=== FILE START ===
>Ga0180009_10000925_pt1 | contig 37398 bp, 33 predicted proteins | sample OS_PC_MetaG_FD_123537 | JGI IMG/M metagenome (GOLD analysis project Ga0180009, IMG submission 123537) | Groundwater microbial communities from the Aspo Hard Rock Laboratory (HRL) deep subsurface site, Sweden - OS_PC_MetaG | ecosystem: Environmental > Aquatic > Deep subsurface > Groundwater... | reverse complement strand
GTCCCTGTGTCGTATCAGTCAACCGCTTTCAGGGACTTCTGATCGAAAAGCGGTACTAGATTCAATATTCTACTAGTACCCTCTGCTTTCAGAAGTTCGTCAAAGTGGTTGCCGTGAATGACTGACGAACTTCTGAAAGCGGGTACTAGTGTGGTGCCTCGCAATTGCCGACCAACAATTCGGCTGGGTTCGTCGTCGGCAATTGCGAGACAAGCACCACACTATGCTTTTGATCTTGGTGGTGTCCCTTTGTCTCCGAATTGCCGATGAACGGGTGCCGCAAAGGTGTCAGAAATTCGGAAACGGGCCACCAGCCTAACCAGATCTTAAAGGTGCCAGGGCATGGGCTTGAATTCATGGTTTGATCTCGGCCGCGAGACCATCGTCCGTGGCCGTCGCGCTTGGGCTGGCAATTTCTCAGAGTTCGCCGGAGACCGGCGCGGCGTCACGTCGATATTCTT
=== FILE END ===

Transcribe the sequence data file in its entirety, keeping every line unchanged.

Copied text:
>Ga0180009_10000925_pt1 | contig 37398 bp, 33 predicted proteins | sample OS_PC_MetaG_FD_123537 | JGI IMG/M metagenome (GOLD analysis project Ga0180009, IMG submission 123537) | Groundwater microbial communities from the Aspo Hard Rock Laboratory (HRL) deep subsurface site, Sweden - OS_PC_MetaG | ecosystem: Environmental > Aquatic > Deep subsurface > Groundwater... | reverse complement strand
GTCCCTGTGTCGTATCAGTCAACCGCTTTCAGGGACTTCTGATCGAAAAGCGGTACTAGATTCAATATTCTACTAGTACCCTCTGCTTTCAGAAGTTCGTCAAAGTGGTTGCCGTGAATGACTGACGAACTTCTGAAAGCGGGTACTAGTGTGGTGCCTCGCAATTGCCGACCAACAATTCGGCTGGGTTCGTCGTCGGCAATTGCGAGACAAGCACCACACTATGCTTTTGATCTTGGTGGTGTCCCTTTGTCTCCGAATTGCCGATGAACGGGTGCCGCAAAGGTGTCAGAAATTCGGAAACGGGCCACCAGCCTAACCAGATCTTAAAGGTGCCAGGGCATGGGCTTGAATTCATGGTTTGATCTCGGCCGCGAGACCATCGTCCGTGGCCGTCGCGCTTGGGCTGGCAATTTCTCAGAGTTCGCCGGAGACCGGCGCGGCGTCACGTCGATATTCTT